The Korg M50 was Korg’s 2008 entry into the sound design and workstation market. The M50 has full 128 voice polyphony and pulls its sounds from the more expensive M3 workstations library. These sounds are some of the company’s best they’ve ever released, and it really shows here in the M50.
Korg has a history of having some raving fans, and if you’re one of them, the M50 is certainly a fantastic product. I’d say it’s no question that the sounds on offer are superior to what is in the MM8; I’d say the MOXF8 would be a fairer comparison to make, which is certainly impressive considering that the M50 retails for about $600.
Still, ultimately these two keyboards serve slightly different purposes. The MM8 shines as a performance keyboard first and foremost, while the Korg offering leans heavily towards studio use.
The Yamaha MM8, all around, is a great keyboard. There are some fantastic sounds on this synth, from the ultra-realistic guitar tones to the rich sounding pads and strings. The arpeggiator works very well, and I enjoyed playing around with the various settings and effects.
Some will certainly find the 32 voice polyphony to be too limiting for their tastes, and I certainly agree. Additionally, several competitors make similarly priced workstations with arguably better sound libraries, polyphony, and features.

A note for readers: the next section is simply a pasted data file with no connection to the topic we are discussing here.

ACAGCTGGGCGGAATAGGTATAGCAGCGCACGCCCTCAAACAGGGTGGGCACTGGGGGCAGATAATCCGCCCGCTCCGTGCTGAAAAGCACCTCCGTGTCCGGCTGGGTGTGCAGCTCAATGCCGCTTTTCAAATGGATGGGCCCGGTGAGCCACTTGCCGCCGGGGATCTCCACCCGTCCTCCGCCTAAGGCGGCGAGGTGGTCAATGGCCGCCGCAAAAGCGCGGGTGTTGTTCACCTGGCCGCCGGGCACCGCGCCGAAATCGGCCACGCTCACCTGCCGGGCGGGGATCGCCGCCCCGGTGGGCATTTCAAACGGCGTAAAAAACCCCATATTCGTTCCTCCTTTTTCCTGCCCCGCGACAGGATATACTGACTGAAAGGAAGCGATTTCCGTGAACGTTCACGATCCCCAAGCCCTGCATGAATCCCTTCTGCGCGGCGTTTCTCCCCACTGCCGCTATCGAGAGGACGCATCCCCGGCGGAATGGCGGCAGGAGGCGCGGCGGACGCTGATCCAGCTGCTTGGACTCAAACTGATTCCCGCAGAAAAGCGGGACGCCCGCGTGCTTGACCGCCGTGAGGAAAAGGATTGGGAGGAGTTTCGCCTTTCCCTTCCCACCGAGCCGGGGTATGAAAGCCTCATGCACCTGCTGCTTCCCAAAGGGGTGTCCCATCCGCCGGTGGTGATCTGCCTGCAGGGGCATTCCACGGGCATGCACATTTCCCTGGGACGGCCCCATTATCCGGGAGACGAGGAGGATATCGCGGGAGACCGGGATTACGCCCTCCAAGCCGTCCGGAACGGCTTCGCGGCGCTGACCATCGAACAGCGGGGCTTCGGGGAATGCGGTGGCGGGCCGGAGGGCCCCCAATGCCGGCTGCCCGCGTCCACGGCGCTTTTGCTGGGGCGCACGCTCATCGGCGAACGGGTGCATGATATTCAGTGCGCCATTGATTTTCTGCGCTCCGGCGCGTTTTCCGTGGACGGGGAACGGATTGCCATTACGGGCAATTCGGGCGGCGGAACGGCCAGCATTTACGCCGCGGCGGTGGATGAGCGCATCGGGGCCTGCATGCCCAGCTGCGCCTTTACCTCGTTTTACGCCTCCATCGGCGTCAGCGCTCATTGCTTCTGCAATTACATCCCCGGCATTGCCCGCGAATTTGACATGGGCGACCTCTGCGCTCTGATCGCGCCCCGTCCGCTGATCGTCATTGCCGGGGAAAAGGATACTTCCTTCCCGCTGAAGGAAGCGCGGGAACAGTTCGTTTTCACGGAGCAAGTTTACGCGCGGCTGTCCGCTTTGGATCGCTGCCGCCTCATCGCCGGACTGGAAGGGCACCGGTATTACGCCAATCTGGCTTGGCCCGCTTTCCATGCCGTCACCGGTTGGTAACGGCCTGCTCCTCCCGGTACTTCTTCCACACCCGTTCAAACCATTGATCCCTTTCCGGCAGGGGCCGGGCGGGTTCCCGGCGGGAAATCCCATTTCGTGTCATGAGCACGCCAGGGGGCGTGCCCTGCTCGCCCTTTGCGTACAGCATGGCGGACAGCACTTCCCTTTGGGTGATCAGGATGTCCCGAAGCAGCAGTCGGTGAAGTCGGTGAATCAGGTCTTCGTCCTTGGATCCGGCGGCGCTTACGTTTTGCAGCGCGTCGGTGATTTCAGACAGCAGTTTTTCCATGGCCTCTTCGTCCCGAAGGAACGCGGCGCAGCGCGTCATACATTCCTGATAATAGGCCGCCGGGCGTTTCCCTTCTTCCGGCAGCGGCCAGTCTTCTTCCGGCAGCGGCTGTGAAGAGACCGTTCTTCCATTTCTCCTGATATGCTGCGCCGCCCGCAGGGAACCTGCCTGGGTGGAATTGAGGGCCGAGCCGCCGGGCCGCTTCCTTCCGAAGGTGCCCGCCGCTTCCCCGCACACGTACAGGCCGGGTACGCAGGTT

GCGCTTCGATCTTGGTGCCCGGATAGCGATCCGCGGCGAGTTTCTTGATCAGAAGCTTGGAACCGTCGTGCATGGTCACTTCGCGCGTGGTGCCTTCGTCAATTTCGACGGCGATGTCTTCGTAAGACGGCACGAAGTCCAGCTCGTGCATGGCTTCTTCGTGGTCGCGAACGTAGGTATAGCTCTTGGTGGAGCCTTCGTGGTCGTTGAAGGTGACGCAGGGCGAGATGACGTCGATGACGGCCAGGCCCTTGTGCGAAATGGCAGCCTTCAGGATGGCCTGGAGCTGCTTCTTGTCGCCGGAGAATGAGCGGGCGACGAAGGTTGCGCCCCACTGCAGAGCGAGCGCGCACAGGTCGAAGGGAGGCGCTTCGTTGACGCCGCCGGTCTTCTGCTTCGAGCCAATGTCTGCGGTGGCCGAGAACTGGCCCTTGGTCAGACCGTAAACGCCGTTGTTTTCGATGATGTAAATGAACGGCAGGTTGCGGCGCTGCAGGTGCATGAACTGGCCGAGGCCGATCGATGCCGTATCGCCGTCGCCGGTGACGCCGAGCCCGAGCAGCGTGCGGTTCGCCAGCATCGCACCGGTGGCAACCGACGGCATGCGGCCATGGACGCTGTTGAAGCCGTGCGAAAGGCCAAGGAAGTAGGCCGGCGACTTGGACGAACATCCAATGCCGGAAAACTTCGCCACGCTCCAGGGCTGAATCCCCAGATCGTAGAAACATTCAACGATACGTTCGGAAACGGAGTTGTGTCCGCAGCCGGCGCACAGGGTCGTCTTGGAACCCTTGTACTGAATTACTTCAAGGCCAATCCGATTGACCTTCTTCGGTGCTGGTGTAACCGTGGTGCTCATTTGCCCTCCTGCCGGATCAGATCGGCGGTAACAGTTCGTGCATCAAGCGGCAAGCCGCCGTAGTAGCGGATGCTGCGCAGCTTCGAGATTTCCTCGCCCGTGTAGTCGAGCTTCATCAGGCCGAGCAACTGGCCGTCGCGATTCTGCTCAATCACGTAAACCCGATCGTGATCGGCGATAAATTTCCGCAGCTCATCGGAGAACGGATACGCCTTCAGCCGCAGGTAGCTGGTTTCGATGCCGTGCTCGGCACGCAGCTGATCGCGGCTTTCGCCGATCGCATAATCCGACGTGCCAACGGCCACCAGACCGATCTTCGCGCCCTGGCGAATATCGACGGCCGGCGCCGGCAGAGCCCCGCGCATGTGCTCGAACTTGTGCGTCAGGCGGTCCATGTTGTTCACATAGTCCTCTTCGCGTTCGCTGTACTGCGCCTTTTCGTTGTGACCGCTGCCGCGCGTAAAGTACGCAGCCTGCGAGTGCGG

Ultimately, Yamaha has tried to deliver a good value synthesizer piano, and I think they’ve succeeded. Whether it’ll be for you or not will largely depend on what you intend to use the keyboard for.
- Lightweight for a full size, 88-key weighted piano keyboard
- Easy to use controls and interface
- Fantastic synth sounds, including an amazing guitar section
- Lots of control over the effects
- Real-time control of sounds via knobs
- Arpeggiator works very well
- Good value for money
- Only has 32 voice polyphony
- Some features are a bit outdated compared to present day options
- You can only upload one custom rhythm track
The Bottom Line
The Yamaha MM8 packs great sounds, powerful synthesis and classic design into an affordable package that delivers on all of the core features you’d expect in a value workstation. That being said, there are plenty of things still to be desired, and with many affordable options available today, time will tell how long the MM8 can remain a viable offering.